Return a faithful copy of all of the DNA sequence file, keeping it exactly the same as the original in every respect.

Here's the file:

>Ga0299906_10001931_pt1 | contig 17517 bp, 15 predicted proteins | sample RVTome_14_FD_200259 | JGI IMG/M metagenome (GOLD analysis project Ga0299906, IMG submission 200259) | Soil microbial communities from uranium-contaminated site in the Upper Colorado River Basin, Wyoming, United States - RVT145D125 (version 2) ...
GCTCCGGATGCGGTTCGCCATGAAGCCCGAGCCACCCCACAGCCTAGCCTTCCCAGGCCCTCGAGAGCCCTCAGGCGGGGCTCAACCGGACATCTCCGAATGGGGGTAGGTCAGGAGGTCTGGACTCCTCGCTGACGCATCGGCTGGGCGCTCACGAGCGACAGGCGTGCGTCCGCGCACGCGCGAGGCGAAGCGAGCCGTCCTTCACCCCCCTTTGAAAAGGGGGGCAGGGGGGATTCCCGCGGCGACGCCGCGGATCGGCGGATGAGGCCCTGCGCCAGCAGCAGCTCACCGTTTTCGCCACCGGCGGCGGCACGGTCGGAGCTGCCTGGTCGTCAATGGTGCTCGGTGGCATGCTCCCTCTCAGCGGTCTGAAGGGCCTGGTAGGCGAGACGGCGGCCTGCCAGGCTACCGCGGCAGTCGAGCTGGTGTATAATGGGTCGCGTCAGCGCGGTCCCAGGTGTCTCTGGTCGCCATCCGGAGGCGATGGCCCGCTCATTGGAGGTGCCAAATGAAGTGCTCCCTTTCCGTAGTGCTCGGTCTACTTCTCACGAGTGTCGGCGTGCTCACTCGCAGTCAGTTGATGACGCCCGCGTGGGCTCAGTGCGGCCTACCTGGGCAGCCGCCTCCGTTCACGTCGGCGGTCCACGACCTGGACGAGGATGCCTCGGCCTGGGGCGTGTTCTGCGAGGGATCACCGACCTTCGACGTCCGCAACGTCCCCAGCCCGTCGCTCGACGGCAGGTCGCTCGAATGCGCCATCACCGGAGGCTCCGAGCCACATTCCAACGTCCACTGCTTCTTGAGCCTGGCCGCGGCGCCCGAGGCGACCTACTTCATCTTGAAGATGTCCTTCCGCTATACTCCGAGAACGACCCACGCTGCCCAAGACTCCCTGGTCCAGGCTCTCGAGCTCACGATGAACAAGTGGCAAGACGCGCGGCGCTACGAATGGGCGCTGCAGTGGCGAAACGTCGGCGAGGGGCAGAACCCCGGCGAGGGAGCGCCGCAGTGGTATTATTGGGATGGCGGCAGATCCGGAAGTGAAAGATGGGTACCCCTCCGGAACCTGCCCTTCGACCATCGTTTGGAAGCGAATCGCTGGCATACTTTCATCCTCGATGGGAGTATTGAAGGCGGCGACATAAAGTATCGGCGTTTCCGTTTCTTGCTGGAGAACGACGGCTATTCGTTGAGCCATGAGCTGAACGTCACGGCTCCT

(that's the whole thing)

>Ga0299906_10001931_pt1 | contig 17517 bp, 15 predicted proteins | sample RVTome_14_FD_200259 | JGI IMG/M metagenome (GOLD analysis project Ga0299906, IMG submission 200259) | Soil microbial communities from uranium-contaminated site in the Upper Colorado River Basin, Wyoming, United States - RVT145D125 (version 2) ...
GCTCCGGATGCGGTTCGCCATGAAGCCCGAGCCACCCCACAGCCTAGCCTTCCCAGGCCCTCGAGAGCCCTCAGGCGGGGCTCAACCGGACATCTCCGAATGGGGGTAGGTCAGGAGGTCTGGACTCCTCGCTGACGCATCGGCTGGGCGCTCACGAGCGACAGGCGTGCGTCCGCGCACGCGCGAGGCGAAGCGAGCCGTCCTTCACCCCCCTTTGAAAAGGGGGGCAGGGGGGATTCCCGCGGCGACGCCGCGGATCGGCGGATGAGGCCCTGCGCCAGCAGCAGCTCACCGTTTTCGCCACCGGCGGCGGCACGGTCGGAGCTGCCTGGTCGTCAATGGTGCTCGGTGGCATGCTCCCTCTCAGCGGTCTGAAGGGCCTGGTAGGCGAGACGGCGGCCTGCCAGGCTACCGCGGCAGTCGAGCTGGTGTATAATGGGTCGCGTCAGCGCGGTCCCAGGTGTCTCTGGTCGCCATCCGGAGGCGATGGCCCGCTCATTGGAGGTGCCAAATGAAGTGCTCCCTTTCCGTAGTGCTCGGTCTACTTCTCACGAGTGTCGGCGTGCTCACTCGCAGTCAGTTGATGACGCCCGCGTGGGCTCAGTGCGGCCTACCTGGGCAGCCGCCTCCGTTCACGTCGGCGGTCCACGACCTGGACGAGGATGCCTCGGCCTGGGGCGTGTTCTGCGAGGGATCACCGACCTTCGACGTCCGCAACGTCCCCAGCCCGTCGCTCGACGGCAGGTCGCTCGAATGCGCCATCACCGGAGGCTCCGAGCCACATTCCAACGTCCACTGCTTCTTGAGCCTGGCCGCGGCGCCCGAGGCGACCTACTTCATCTTGAAGATGTCCTTCCGCTATACTCCGAGAACGACCCACGCTGCCCAAGACTCCCTGGTCCAGGCTCTCGAGCTCACGATGAACAAGTGGCAAGACGCGCGGCGCTACGAATGGGCGCTGCAGTGGCGAAACGTCGGCGAGGGGCAGAACCCCGGCGAGGGAGCGCCGCAGTGGTATTATTGGGATGGCGGCAGATCCGGAAGTGAAAGATGGGTACCCCTCCGGAACCTGCCCTTCGACCATCGTTTGGAAGCGAATCGCTGGCATACTTTCATCCTCGATGGGAGTATTGAAGGCGGCGACATAAAGTATCGGCGTTTCCGTTTCTTGCTGGAGAACGACGGCTATTCGTTGAGCCATGAGCTGAACGTCACGGCTCCT